April 19, 2012 at 8:55 pm | Blog
I read an interesting article in the Wall St Journal, Amazon Faces Taxing Time Ahead.
Amazon may be losing the online retailers battle that exempted them from collecting taxes where they did not have a physical presence. This was one of Amazons competitive advantages; Jeff Bezos originally located his company in Seattle since it offered a smaller population of customers who would need to be taxed.
Main street merchants rebelled because they became showrooms for the online retailers and they, of course, had to charge tax. The article cites some analysts who suggest it won’t change Amazon’s competitive advantage because Amazon’s prices will nearly be as low as Wal-Mart and 7% below Target. The price advantage would be somewhat diminished for Amazon products. There is speculation at this point about the overall impact of this on Amazon. However, a Stanford study of eBay customers suggested that “the higher the sales tax in a buyers home state, the more likely he or she was to avoid paying it and using a seller in a different state.”
I think this will be interesting to follow. There is a substantial population who has become accustomed to the “convenience” and “choice” offered by Amazon. The extremely price sensitive shoppers may move elsewhere for pennies in difference, but I believe what Amazon offers is worth the difference to the majority of online shoppers.
Wired Magazine in January 2012 agrees: “Why pack into Target when Amazon can speed the essentials of life to your door? ….We declare the obsolescence of ‘bricks and mortar,’ but let’s be honest: What we usually want to avoid is the flesh and blood, the unpleasant waits…” Wired Magazine points out that technology, ala our computers, keeps us out of crowds. Who and how many of us value that over price?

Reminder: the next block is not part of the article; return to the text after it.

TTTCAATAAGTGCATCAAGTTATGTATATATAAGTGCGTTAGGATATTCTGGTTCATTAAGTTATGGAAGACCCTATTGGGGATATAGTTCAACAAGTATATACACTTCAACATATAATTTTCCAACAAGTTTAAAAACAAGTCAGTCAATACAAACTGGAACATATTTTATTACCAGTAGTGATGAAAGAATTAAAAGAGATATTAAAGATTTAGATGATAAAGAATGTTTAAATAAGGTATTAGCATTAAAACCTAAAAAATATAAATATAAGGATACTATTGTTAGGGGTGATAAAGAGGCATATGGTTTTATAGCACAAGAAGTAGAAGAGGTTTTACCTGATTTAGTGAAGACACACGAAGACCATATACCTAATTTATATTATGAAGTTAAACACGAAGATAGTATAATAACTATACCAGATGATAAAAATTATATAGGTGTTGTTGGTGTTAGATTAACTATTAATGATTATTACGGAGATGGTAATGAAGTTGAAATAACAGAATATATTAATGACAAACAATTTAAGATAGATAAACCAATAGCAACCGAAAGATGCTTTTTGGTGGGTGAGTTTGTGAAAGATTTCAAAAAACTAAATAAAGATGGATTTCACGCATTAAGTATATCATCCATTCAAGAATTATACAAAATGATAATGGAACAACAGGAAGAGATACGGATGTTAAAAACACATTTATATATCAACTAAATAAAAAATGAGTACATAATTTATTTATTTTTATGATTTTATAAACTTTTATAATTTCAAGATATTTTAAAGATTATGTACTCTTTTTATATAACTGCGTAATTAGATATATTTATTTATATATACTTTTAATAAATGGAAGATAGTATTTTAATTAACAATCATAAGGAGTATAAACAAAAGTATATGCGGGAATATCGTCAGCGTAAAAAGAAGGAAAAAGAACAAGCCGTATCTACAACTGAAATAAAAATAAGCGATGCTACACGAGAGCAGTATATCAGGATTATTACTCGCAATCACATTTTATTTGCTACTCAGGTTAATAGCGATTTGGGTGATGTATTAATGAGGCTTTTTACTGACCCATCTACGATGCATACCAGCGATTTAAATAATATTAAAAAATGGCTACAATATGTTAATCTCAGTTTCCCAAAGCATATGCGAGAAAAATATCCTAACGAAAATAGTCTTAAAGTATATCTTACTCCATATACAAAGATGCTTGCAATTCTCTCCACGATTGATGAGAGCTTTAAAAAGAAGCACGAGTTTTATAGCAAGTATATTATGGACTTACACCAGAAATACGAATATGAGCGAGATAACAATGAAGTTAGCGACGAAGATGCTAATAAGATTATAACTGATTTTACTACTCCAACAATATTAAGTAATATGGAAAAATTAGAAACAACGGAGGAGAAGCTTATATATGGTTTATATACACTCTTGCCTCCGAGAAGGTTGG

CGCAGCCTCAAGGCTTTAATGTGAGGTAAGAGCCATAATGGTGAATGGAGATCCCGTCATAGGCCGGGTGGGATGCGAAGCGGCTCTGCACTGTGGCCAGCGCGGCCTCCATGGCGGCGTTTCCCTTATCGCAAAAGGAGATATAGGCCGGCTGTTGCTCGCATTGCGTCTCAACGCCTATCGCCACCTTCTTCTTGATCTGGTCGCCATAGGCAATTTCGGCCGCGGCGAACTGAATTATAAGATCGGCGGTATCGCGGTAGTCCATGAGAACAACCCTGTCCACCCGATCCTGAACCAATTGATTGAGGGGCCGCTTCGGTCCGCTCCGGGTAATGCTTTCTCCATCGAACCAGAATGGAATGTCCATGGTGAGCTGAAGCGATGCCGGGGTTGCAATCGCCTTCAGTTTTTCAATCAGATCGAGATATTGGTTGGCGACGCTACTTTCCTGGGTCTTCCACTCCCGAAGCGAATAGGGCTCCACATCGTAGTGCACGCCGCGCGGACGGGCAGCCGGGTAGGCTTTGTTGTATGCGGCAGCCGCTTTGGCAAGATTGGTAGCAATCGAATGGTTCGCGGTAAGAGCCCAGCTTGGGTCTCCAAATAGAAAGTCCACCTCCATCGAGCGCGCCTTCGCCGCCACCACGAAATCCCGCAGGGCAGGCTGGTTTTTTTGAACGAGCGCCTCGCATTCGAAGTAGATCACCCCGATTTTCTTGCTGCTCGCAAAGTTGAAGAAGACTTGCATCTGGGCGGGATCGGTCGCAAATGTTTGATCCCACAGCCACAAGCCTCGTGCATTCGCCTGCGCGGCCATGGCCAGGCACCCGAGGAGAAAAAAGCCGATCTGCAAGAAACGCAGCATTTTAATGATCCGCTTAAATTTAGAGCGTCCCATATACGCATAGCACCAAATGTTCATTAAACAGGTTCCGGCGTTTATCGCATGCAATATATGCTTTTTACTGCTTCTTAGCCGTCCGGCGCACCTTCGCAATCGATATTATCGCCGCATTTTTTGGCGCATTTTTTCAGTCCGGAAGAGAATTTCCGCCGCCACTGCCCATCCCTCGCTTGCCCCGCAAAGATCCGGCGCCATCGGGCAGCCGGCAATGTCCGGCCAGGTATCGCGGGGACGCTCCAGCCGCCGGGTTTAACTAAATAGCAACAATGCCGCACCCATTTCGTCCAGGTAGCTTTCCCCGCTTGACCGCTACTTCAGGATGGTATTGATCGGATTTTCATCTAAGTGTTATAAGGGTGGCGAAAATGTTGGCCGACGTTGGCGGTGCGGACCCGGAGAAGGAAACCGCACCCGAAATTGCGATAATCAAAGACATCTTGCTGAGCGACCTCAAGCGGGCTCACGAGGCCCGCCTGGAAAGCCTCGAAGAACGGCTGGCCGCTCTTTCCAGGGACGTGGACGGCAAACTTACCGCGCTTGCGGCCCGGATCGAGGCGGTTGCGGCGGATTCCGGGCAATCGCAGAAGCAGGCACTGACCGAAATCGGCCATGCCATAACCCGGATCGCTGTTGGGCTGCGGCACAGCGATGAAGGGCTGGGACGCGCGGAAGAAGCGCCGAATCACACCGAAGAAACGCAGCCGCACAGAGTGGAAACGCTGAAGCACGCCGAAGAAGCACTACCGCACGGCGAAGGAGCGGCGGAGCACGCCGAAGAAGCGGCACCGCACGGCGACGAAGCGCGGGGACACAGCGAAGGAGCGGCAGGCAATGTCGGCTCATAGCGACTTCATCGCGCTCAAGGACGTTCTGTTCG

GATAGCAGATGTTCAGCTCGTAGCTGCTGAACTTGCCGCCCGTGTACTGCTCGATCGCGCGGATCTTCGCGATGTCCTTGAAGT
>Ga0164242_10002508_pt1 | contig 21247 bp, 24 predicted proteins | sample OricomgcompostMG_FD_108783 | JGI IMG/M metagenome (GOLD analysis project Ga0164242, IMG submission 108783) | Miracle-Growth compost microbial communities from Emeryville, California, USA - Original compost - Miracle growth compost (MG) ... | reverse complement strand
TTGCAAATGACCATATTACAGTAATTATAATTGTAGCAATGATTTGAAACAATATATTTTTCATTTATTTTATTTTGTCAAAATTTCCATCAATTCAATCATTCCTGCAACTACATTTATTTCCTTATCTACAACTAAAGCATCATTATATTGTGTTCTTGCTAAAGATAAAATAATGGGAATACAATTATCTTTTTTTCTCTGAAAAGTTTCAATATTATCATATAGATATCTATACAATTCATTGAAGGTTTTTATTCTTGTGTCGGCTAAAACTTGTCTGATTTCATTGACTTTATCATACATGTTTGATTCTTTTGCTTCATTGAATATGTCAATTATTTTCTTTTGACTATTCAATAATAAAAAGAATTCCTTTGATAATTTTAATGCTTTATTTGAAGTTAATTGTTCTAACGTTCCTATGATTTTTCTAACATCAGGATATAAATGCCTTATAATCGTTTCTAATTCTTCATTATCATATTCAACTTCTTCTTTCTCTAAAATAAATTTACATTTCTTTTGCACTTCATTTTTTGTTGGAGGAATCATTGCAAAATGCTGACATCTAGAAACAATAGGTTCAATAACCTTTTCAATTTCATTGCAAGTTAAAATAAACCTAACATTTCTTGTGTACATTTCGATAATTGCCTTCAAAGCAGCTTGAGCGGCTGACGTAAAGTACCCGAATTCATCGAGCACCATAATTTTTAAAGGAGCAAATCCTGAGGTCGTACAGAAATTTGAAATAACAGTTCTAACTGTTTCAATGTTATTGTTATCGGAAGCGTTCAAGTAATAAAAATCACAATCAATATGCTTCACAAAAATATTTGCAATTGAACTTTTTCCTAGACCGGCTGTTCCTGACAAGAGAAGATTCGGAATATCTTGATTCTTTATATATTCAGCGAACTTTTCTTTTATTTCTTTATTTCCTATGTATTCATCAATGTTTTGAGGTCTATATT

Well I, for one, am raising my hand! I dislike crowds, hate waiting in line, and have no interest in putting up with all that just to save some sales tax. The convenience is worth the very slight extra cost.
This is the point many businesses don’t grasp. It’s not about price, not always, not as often as you think, and not to as many folks as you assume. When customers highly value attributes like convenience, speed, and ease of ordering, they are willing to pay for it. My guess is Amazon will confirm its customers value the online buying experience sufficiently in spite of added sales tax. (How far out of your way do you go for the cheapest gas?)
What benefit do you offer that your customers value highly? How do you know?
Most companies “guess” what is important to their customers and prospects; our research on over 150 companies shows the company teams are wrong an amazing 90% of the time. This is a dangerous gamble! As a result they either don’t know which of their differentiators are relevant, or are very poor at articulating them (or both). So they are relegated to using price as the tiebreaker. Find out what is truly valued, and engage in Relevant Selling.